Deborah D. Gordon has spent her career trying to level the playing field for health care consumers. She is author of "The Health Care Consumer's Manifesto: How to Get the Most for Your Money" (Praeger 2020), based on consumer research she conducted as a senior fellow in the Harvard Kennedy School's Mossavar-Rahmani Center for Business and Government. Deb previously spent more than two decades in health care leadership roles, including Chief Marketing Officer for a Massachusetts health plan and CEO of a health technology company. Deb is an Aspen Institute Health Innovators Fellow, an Eisenhower Fellow, and a Boston Business Journal 40-under-40 honoree. Her contributions have appeared in JAMA Network Open, the Harvard Business Review blog, USA Today, RealClear Politics, The Hill, and Managed Care Magazine. She earned a BA in bioethics from Brown University, and an MBA with distinction from Harvard Business School.Full Bio
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Medically reviewed by Jennifer Young Pierce, M.D., MPH, FACOG
Cervical cancer is cancer of the cells in the cervix, which is the lower part of the uterus and connects the vagina to the uterus.
- Number of new cases each year: 14,000
- Number of deaths per year: 4,000+
Almost all cervical cancer is caused by the human papillomavirus (HPV)
- HPV is the most common sexually transmitted infection.
- 8 of 10 women in the United States will get HPV in their lifetime.
- Only some types of HPV cause symptoms. Many people with HPV do not have any symptoms.
- You can get HPV from any vaginal, anal or oral skin-to-skin contact.
- Most of the time, HPV goes away on its own.
- Sometimes, HPV causes health problems, including cancer.
What is a cancer stage?
When you get a cancer diagnosis, you also usually find out what stage the cancer is. Cancer stages help to group people according to how far the cancer has spread, as well as how likely the cancer is to come back.
The stage of the cancer is decided by things like the size of the tumor, lymph node involvement and whether the cancer has spread to another part of the body.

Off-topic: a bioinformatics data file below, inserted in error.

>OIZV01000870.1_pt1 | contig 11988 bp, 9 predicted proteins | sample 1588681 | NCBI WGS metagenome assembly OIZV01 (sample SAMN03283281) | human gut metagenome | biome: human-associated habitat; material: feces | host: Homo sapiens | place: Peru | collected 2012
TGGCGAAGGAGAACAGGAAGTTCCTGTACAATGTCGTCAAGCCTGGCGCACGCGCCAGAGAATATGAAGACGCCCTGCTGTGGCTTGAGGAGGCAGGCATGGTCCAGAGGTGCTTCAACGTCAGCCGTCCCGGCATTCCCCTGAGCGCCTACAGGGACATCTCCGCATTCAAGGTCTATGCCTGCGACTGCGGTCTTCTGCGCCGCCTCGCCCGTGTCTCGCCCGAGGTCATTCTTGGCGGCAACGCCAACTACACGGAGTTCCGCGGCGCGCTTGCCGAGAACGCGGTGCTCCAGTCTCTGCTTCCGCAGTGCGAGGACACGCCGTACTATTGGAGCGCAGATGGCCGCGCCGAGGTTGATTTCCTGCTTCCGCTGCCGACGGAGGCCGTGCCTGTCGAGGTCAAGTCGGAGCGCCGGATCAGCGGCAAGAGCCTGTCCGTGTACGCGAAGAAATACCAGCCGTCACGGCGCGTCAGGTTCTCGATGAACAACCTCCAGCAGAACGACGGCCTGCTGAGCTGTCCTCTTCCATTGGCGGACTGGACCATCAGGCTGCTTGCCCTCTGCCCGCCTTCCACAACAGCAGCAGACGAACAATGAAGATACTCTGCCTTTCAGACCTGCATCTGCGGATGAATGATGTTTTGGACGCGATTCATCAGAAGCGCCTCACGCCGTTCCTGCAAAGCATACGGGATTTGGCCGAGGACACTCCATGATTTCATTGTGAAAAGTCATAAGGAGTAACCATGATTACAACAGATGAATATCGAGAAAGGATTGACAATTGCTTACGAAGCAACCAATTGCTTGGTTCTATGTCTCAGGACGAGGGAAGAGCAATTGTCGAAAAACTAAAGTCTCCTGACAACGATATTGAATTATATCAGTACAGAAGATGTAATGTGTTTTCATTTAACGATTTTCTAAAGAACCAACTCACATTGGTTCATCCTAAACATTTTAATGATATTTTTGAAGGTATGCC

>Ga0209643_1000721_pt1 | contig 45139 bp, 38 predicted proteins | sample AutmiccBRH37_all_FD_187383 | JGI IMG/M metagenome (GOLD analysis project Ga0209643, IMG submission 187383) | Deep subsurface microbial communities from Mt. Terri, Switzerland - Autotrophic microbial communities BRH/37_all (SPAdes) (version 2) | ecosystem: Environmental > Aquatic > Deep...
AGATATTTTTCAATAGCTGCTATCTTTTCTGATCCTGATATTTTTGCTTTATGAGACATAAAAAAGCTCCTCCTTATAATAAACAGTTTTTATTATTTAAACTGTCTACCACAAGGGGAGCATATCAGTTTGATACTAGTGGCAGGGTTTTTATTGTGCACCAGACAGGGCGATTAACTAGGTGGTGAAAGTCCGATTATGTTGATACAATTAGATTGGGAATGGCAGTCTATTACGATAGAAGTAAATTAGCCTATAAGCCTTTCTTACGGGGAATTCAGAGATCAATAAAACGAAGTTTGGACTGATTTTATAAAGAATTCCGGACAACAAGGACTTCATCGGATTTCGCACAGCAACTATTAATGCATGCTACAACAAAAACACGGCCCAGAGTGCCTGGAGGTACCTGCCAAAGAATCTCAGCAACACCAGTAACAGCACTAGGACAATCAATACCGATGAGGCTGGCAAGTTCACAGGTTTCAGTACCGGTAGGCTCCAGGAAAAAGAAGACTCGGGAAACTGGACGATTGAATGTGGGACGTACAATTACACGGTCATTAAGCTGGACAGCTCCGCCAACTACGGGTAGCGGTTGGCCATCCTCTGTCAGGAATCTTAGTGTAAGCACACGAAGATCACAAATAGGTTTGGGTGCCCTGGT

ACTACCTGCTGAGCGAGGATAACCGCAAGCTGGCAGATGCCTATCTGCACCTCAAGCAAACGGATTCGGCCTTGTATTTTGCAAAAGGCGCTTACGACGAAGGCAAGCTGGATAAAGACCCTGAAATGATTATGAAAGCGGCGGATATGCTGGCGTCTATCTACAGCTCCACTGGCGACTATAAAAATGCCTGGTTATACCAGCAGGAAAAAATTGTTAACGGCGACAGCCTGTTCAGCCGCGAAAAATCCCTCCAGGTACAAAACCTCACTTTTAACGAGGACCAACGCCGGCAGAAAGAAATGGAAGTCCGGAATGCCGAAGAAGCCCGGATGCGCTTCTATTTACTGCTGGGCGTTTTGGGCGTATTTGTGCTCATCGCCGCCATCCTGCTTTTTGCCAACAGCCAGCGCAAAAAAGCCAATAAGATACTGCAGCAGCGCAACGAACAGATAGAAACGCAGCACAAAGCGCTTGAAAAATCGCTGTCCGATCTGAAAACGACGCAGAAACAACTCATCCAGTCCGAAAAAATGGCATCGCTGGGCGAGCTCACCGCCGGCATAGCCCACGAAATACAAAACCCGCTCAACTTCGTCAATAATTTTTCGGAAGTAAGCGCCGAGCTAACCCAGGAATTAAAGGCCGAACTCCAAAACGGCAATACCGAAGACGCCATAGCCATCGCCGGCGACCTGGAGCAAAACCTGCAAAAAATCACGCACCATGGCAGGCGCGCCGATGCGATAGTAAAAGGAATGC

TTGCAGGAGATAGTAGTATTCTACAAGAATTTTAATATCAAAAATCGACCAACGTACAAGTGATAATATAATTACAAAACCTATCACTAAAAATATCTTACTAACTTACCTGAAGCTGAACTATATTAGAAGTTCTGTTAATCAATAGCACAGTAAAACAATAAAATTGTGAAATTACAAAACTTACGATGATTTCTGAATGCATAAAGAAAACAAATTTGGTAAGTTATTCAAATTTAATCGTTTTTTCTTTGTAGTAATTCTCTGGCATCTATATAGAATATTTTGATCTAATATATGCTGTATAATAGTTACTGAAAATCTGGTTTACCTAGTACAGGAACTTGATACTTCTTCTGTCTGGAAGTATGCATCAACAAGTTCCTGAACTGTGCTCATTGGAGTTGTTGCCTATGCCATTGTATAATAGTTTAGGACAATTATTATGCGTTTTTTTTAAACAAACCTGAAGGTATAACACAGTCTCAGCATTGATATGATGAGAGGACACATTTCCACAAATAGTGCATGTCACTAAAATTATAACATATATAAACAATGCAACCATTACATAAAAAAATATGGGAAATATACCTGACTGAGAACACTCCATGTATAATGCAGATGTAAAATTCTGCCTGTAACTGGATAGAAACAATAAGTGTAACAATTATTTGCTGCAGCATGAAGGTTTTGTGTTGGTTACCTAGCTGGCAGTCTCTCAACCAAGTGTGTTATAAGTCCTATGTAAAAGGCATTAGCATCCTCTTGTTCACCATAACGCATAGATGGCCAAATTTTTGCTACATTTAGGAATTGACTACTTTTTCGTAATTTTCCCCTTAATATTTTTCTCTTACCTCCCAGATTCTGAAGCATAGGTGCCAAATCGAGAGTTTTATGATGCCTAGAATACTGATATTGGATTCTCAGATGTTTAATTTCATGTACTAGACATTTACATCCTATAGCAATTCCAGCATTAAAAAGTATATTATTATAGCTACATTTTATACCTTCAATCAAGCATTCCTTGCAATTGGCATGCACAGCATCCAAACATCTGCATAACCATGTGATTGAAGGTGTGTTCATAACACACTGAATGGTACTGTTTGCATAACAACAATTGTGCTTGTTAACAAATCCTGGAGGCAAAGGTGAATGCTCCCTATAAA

Cervical cancer stages
These stages of cervical cancer are set by the International Federation of Gynecology and Obstetrics (FIGO).
- Stage 1 — The cancer is only in the cervix. Cancer cells haven’t spread to lymph nodes nearby or to other parts of the body.
- Stage 2 — The cancer has grown beyond the cervix and vagina, but it is still within the pelvis or lower part of the vagina. In this stage, the cancer has not spread to lymph nodes nearby or to other parts of the body.
- Stage 3 — The cancer has spread to the lower part of the vagina and/or the walls of the pelvis. Tumors may block the ureters, which are tubes that bring urine from the kidneys to the bladder. The cancer may have spread to lymph nodes nearby in the pelvis or near the aorta (the main artery that carries blood from your heart to the rest of your body), but has not spread to other parts of the body. The cancer may have also grown into the walls of the bladder or rectum, but not through the wall into the organ itself.
- Stage 4 — The cancer has spread outside the pelvis into the bladder, rectum, or other organs or parts of the body, such as lungs or bones. The cancer may be in lymph nodes nearby or in more distant parts of the body.
Cervical cancer treatments
The following treatments are used for cervical cancer. People may get just one treatment or a combination of treatments. The best treatment approach depends on several factors, including what stage of cancer a person has.
Conization or cone biopsy — removal of a cone-shaped part of the cervix Total hysterectomy — removal of the entire uterus, including the cervix Radical hysterectomy — removal of the uterus; cervix; part of the vagina; and sometimes the ovaries, fallopian tubes and nearby lymph nodes Radical trachelectomy — removal of the cervix, nearby lymph nodes and other tissues, and part of the vagina without removing the uterus, fallopian tubes or ovaries. This can preserve a woman’s ability to carry children.
- Radiation therapy — high-energy radiation used to kill cancer cells
- Chemotherapy — treatment using drugs that kill cancer cells or stop them from growing
- Targeted therapy — treatments that attack specific types of cancer cells
- Immunotherapy — treatment that uses the body’s own immune system to help fight cancer
- Clinical trials — studies that test new drugs or treatments
This resource was created with support from Merck.
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